Five minutes with Christina
Tell us a little bit about yourself and your life in Tanzania.
My name is Christina, and I am 15 years old. I live in Dar-es-Salaam, which is the capital city of Tanzania. I live with my Grandma. I am in grade 7 of Oyster Bay Primary School. I have one sister and two brothers. Although living in Tanzania is nice, my life is difficult because of my legs and also because of my family – we all live in different parts of the country, so sadly we don’t see each other often.
Why are you at Children First Foundation?
I am here at Children First Foundation because of my legs. I was born like this. I try to do everything I can, but it is painful, especially when I lie down the wrong way. The doctors in Tanzania can’t fix and straighten my legs, so that is why I am here in Australia. Three of my friends from Tanzania also got help from Children First Foundation (Rongino, Sevelina and Gerry*). So, my Grandma said I should come here too.
Christina has severely bowed legs, caused by hypophosphatemic rickets – a disorder in which bones become painfully soft and bend easily, due to low levels of phosphate in the blood. Symptoms usually begin in early childhood and can range in severity. If left untreated, it can cause severe bowing of the legs and other bone deformities, bone and joint pain, poor bone growth and a short stature.
A child in Australia with the same condition would be diagnosed early, treated with medications and most likely never need surgery. In fact, babies can be diagnosed before they even show any signs of rickets, in which case the treatment goal for them is to never even fully develop rickets.
What are you most looking forward to doing once your surgery and treatment are complete?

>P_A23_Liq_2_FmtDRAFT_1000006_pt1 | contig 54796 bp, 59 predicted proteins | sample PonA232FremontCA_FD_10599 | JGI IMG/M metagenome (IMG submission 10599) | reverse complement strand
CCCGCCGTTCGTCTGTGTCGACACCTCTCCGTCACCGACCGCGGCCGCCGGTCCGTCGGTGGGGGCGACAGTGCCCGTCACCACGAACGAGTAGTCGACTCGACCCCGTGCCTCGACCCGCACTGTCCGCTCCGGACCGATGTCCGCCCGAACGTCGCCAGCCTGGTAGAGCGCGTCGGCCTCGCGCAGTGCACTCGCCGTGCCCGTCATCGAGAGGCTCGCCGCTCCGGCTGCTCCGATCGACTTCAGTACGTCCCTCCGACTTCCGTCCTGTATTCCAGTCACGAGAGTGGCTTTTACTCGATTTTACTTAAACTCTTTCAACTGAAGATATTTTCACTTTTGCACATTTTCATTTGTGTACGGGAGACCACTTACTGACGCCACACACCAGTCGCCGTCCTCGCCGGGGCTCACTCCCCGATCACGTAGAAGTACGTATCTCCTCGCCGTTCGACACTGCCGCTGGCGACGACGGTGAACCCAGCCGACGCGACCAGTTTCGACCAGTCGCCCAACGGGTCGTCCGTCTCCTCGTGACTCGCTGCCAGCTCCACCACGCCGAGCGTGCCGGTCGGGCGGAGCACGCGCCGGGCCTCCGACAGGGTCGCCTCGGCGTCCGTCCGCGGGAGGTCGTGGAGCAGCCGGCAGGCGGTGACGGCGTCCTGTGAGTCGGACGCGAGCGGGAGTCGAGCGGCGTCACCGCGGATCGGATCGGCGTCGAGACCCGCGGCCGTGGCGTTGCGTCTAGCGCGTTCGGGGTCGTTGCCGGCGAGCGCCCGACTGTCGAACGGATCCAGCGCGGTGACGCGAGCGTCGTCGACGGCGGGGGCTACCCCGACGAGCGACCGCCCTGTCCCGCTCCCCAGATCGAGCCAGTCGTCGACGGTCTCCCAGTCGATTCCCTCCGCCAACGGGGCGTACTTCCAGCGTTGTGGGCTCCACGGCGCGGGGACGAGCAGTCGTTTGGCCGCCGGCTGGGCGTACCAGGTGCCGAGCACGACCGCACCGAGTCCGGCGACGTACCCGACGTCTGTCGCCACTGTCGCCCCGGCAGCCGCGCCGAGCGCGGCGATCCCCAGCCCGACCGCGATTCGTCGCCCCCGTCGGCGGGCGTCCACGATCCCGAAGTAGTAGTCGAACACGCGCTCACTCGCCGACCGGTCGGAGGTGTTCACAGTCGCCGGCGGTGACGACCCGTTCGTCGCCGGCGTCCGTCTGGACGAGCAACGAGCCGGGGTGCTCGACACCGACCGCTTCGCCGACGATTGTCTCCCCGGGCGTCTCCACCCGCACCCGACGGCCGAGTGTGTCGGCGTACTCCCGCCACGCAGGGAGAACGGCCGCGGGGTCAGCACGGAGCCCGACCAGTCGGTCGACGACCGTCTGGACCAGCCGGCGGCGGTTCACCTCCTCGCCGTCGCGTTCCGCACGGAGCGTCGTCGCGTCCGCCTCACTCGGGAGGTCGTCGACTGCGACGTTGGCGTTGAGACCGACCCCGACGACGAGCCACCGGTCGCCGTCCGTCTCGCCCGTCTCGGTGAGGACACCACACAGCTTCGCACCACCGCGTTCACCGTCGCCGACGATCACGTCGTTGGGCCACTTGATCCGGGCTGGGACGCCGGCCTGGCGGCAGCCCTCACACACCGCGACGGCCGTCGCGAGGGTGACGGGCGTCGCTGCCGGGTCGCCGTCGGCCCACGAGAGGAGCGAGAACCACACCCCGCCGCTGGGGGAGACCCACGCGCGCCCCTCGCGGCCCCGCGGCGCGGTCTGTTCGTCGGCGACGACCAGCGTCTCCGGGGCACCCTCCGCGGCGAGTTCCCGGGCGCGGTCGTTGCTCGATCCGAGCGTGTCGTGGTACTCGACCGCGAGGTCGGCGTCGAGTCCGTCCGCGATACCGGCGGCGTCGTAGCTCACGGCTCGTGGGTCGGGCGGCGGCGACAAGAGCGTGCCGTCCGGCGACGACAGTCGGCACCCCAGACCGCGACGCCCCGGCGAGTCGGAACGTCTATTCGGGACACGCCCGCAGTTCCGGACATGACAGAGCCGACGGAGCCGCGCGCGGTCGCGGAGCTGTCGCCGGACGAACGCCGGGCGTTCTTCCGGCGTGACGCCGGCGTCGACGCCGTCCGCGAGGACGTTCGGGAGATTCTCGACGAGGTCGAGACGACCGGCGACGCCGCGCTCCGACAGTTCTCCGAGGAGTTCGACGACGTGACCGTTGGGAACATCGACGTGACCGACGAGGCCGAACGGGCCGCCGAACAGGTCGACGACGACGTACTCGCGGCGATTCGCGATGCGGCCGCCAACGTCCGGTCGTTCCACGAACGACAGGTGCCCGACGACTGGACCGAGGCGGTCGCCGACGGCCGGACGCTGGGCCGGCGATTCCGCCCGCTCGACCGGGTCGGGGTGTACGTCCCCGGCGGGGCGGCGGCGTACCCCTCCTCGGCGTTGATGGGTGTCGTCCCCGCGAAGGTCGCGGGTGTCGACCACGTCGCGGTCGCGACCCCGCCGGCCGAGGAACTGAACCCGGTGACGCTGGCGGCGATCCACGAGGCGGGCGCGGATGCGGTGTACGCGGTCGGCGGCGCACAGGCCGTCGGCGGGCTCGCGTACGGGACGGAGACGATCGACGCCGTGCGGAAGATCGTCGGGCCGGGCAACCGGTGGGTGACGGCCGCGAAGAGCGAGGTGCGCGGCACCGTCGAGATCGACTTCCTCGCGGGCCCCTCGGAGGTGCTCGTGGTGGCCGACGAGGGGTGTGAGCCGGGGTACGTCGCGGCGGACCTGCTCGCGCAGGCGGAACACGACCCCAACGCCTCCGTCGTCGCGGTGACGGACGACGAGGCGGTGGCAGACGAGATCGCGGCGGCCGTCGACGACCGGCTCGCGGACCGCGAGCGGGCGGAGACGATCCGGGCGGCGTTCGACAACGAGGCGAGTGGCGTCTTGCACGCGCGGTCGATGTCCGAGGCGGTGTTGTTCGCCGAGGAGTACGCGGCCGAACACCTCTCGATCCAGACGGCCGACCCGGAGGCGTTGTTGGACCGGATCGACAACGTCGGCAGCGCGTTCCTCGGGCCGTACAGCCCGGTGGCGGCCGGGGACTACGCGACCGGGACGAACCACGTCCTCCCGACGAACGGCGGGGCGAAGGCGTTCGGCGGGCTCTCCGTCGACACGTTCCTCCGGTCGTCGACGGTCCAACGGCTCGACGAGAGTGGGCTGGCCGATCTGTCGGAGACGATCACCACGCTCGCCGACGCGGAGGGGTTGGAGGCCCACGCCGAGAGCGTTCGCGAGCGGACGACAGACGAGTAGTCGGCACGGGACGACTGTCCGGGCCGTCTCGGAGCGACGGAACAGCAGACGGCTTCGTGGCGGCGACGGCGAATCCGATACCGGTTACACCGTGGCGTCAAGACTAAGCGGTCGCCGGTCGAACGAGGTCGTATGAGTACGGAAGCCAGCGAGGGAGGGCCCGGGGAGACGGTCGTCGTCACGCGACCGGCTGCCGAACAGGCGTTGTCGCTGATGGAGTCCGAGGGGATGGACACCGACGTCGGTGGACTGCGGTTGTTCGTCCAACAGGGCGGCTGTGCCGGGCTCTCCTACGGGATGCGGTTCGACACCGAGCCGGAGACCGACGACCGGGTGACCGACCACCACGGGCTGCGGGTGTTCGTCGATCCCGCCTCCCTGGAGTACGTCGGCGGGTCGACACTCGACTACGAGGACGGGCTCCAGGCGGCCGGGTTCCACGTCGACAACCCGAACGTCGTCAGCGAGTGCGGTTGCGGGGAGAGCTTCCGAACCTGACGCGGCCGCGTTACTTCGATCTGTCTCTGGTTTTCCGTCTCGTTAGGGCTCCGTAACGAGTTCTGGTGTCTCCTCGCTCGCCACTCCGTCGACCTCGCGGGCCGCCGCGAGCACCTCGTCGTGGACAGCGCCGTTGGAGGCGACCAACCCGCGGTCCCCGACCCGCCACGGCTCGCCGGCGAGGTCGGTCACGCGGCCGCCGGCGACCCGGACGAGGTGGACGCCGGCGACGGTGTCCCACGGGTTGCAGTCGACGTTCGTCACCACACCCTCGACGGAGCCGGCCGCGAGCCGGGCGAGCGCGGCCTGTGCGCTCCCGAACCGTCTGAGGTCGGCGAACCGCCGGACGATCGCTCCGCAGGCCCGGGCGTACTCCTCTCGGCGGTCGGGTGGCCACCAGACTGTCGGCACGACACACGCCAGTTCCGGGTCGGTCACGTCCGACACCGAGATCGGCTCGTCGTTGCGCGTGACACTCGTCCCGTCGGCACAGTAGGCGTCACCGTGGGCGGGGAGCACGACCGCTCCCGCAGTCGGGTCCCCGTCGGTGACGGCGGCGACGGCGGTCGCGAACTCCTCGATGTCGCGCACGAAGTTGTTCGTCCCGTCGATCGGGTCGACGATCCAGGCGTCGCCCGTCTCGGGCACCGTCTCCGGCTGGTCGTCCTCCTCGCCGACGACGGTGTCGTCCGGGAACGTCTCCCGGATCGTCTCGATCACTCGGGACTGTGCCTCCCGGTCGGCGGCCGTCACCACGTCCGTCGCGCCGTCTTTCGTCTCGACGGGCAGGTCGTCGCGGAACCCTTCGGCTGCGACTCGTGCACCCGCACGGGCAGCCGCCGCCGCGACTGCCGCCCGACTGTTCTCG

I look forward to playing properly and walking more easily. I also always wanted to be ballerina, so I hope I can learn ballet!
Tell us what you think of your time at The Retreat so far?
Even though I have to wait for a long time for my surgery, being at The Retreat is great! I have made lots of new friends. I love swimming in the pool and really enjoy working on our gardening project.
What are you hopes for the future when you return home?
I hope that my surgery and treatment is good. I will then return back to Tanzania to finish school. Maybe I will be an English Teacher or even a Ballerina! Once I start working, I want to make sure I can help my family.
Since being here, I have become more confident, so I hope that continues, but what I hope for most is that no one laughs anymore at me because of my legs.
Christina arrived in Australia, just before the pandemic started. She is patiently waiting for her surgery and treatment to commence – which has unfortunately been delayed as a result of coronavirus. She will be under the expert and very generous care of Associate Professor Leo Donnan and St Vincent’s Private Hospital. In the meantime, Christina is making the most out of life at The Retreat, having fun with others, getting on with her weekly educational sessions, chores and spreading much sparkle and shine! We will continue to keep you updated with her progress.
*Sevelina, Rongino and Gerry, all from Tanzania were with us during 2013. Sevelina had colorectal surgery, under the care of Professor Chris Kimber at Monash Medical Centre, Clayton. Meanwhile, Rogino had treatment and surgery for a congenital anomaly in his upper arm bones. He was under the care of Dr Damon Thomas and Dr Chris Harris at Cabrini Hospital, Malvern. Gerry had surgery for a rare limb deficiency and missing the shin bones in both legs. He was under the care of Associate Professor Leo Donnan at St Vincent’s Private Hospital.
If you would like to help transform the lives of more children like Christina, please donate today.